When the California Strategic Growth Council board approved both of the Sacramento region projects that had applied for Affordable Housing and Sustainable Communities Program funding, they pumped more than $34 million into the downtown Railyards/River District.  

News
A Gotcha share bike.

Bringing E-Bike Joy to the Burbs
Can the urban enthusiasm for bike share spread to the suburbs?

June 24, 2019: Getting around Elk Grove, Folsom, and Rancho Cordova is about to get a little more electric and a little more fun.  

The three cities, SACOG, and Gotcha, a bike share company, have come together to launch a pilot program that will bring electric bikes to the cities (and a few scooters in Elk Grove). This new pilot program is the first opportunity for the Sacramento region to test the concept of suburban bike share. The pilot will test the bikes in a suburban environment and shed light on how a system not primarily focused in an urban core could provide residents new mobility options.  

To date, bike share and scooter systems across the country have focused their efforts on city downtowns and urban cores, due to the density of human activity, including housing, jobs, and entertainment. As these mobility systems become more ingrained into everyday travel behavior for urban residents, residents in suburban areas should also have more travel options.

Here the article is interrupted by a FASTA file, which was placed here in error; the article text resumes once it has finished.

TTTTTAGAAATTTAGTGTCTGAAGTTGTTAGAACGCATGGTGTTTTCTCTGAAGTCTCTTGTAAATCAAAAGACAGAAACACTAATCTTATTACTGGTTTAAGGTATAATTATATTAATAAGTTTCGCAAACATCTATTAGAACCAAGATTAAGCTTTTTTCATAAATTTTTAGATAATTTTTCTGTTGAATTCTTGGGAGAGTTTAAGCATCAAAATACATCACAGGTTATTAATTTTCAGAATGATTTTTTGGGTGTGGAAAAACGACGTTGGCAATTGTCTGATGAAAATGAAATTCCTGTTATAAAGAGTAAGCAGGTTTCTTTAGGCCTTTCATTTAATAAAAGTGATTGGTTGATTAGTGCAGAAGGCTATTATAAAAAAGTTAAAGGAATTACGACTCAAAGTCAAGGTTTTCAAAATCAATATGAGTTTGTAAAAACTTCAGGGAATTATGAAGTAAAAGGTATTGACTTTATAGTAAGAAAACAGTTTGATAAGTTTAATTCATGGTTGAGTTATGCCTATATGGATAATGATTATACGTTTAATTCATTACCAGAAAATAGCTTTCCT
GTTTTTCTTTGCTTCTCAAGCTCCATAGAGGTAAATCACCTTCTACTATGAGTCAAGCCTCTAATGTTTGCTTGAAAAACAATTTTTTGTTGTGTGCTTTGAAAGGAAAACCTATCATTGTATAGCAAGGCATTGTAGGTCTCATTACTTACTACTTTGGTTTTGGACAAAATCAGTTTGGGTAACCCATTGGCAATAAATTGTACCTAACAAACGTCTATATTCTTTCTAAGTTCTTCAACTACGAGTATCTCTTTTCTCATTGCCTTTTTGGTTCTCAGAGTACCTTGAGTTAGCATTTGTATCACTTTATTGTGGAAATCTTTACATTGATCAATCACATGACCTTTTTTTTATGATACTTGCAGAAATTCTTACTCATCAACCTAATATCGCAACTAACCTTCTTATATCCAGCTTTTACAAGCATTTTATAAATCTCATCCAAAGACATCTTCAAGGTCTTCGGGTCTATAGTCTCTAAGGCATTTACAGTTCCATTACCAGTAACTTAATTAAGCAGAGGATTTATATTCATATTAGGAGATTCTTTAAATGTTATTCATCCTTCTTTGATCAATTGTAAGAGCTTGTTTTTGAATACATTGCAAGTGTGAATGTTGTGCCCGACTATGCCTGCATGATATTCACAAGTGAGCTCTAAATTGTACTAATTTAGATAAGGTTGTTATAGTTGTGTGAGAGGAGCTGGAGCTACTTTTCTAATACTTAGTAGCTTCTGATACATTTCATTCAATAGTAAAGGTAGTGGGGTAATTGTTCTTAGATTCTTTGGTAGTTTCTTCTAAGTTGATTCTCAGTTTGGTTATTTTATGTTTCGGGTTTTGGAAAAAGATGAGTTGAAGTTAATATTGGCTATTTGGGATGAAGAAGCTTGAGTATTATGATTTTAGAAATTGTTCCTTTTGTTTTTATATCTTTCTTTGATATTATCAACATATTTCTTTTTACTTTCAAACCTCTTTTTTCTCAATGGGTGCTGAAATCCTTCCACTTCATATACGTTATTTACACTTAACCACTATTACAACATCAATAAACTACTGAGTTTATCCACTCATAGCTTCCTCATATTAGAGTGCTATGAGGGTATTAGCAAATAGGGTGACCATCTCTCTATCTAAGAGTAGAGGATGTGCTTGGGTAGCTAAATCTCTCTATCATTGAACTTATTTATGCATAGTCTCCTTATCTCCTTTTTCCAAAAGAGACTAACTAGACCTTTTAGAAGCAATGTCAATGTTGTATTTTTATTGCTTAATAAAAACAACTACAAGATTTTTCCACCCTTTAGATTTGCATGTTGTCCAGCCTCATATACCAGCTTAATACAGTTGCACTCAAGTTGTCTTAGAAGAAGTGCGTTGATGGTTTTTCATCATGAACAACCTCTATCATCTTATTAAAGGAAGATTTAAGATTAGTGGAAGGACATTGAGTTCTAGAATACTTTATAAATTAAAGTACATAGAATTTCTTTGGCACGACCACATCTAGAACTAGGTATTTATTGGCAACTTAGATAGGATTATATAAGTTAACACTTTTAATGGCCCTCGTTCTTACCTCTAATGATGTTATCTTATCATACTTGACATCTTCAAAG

News
Happy Days’ “The Fonz” lived in an Accessory Dwelling Unit over the Cunninghams’ garage in 1950s-era Milwaukee, Wisconsin.

Green Light for Granny Flats
Sutter County makes it easier to build Accessory Dwelling Units

June 19, 2019: Whether it is called a granny flat, a carriage house, an in-law unit, a backyard cabin, or even a Fonzie flat, Accessory Dwelling Units (ADUs) offer an inexpensive and environmentally friendly way to boost housing. 

California effectively made ADUs legal throughout the state in 2017 but legal does not always mean easy. Local regulations such as mandating parking spaces, large set-backs, or lot coverage requirements can, intentionally or not, make it difficult for ADUs to be built or approved. 

News

How JUMP Changed my Life
After a year, JUMP shows e-bikes are a “viable alternative to car trips”

JUMP bikes at the May is Bike Month launch event.May 23, 2019: Up until a year ago, Matthew Hargrove commuted to his downtown Sacramento job in his Ford F150 truck. It took him 25 minutes to travel from his West Sacramento home to work, including finding a parking spot and paying for it. Now “my commute on a JUMP Bike takes about 20 minutes and I don’t have to hassle with parking, get a little blood moving, and feel happy as I ride through my town.”  

News
Sites of fatalities along Highway 70. Source: Caltrans

Safer Roads Don’t Have to be Bigger Roads
Quick safety fixes coming for SR 70 between Marysville and Oroville